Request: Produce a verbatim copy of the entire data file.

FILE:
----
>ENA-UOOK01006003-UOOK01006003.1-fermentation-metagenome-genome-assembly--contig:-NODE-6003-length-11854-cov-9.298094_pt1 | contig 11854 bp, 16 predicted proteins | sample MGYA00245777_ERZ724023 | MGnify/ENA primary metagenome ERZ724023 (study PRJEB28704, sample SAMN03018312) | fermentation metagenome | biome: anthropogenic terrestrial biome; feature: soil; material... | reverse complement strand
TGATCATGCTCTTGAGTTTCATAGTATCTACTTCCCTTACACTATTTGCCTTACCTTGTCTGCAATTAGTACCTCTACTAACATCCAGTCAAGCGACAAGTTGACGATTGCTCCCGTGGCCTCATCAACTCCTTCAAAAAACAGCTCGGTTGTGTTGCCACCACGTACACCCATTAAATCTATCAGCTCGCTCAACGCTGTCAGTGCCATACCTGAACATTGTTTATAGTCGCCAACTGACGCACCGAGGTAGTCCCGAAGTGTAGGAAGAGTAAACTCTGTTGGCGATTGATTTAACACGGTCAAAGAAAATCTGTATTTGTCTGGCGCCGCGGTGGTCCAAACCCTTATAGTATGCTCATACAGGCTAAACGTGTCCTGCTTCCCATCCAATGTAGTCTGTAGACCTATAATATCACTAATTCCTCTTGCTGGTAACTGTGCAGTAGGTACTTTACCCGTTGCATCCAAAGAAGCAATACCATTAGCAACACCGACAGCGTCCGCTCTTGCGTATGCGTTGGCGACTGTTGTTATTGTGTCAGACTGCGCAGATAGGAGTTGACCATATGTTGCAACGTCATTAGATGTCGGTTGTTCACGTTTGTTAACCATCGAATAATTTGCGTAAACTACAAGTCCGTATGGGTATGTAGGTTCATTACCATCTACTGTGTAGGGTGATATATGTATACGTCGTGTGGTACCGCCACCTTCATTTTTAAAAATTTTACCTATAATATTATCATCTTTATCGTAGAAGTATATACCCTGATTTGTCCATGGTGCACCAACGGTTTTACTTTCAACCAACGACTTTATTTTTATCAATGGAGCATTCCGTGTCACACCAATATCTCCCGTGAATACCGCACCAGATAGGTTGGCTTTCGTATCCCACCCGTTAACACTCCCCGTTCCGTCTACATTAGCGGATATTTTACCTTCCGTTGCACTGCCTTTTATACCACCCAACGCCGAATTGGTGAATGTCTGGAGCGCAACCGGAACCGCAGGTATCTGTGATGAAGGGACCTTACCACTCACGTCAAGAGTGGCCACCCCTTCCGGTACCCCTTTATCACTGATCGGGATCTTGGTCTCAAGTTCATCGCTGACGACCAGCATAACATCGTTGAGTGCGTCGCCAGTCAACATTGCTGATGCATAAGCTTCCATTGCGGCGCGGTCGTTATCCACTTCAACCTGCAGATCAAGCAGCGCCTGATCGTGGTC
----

>ENA-UOOK01006003-UOOK01006003.1-fermentation-metagenome-genome-assembly--contig:-NODE-6003-length-11854-cov-9.298094_pt1 | contig 11854 bp, 16 predicted proteins | sample MGYA00245777_ERZ724023 | MGnify/ENA primary metagenome ERZ724023 (study PRJEB28704, sample SAMN03018312) | fermentation metagenome | biome: anthropogenic terrestrial biome; feature: soil; material... | reverse complement strand
TGATCATGCTCTTGAGTTTCATAGTATCTACTTCCCTTACACTATTTGCCTTACCTTGTCTGCAATTAGTACCTCTACTAACATCCAGTCAAGCGACAAGTTGACGATTGCTCCCGTGGCCTCATCAACTCCTTCAAAAAACAGCTCGGTTGTGTTGCCACCACGTACACCCATTAAATCTATCAGCTCGCTCAACGCTGTCAGTGCCATACCTGAACATTGTTTATAGTCGCCAACTGACGCACCGAGGTAGTCCCGAAGTGTAGGAAGAGTAAACTCTGTTGGCGATTGATTTAACACGGTCAAAGAAAATCTGTATTTGTCTGGCGCCGCGGTGGTCCAAACCCTTATAGTATGCTCATACAGGCTAAACGTGTCCTGCTTCCCATCCAATGTAGTCTGTAGACCTATAATATCACTAATTCCTCTTGCTGGTAACTGTGCAGTAGGTACTTTACCCGTTGCATCCAAAGAAGCAATACCATTAGCAACACCGACAGCGTCCGCTCTTGCGTATGCGTTGGCGACTGTTGTTATTGTGTCAGACTGCGCAGATAGGAGTTGACCATATGTTGCAACGTCATTAGATGTCGGTTGTTCACGTTTGTTAACCATCGAATAATTTGCGTAAACTACAAGTCCGTATGGGTATGTAGGTTCATTACCATCTACTGTGTAGGGTGATATATGTATACGTCGTGTGGTACCGCCACCTTCATTTTTAAAAATTTTACCTATAATATTATCATCTTTATCGTAGAAGTATATACCCTGATTTGTCCATGGTGCACCAACGGTTTTACTTTCAACCAACGACTTTATTTTTATCAATGGAGCATTCCGTGTCACACCAATATCTCCCGTGAATACCGCACCAGATAGGTTGGCTTTCGTATCCCACCCGTTAACACTCCCCGTTCCGTCTACATTAGCGGATATTTTACCTTCCGTTGCACTGCCTTTTATACCACCCAACGCCGAATTGGTGAATGTCTGGAGCGCAACCGGAACCGCAGGTATCTGTGATGAAGGGACCTTACCACTCACGTCAAGAGTGGCCACCCCTTCCGGTACCCCTTTATCACTGATCGGGATCTTGGTCTCAAGTTCATCGCTGACGACCAGCATAACATCGTTGAGTGCGTCGCCAGTCAACATTGCTGATGCATAAGCTTCCATTGCGGCGCGGTCGTTATCCACTTCAACCTGCAGATCAAGCAGCGCCTGATCGTGGTC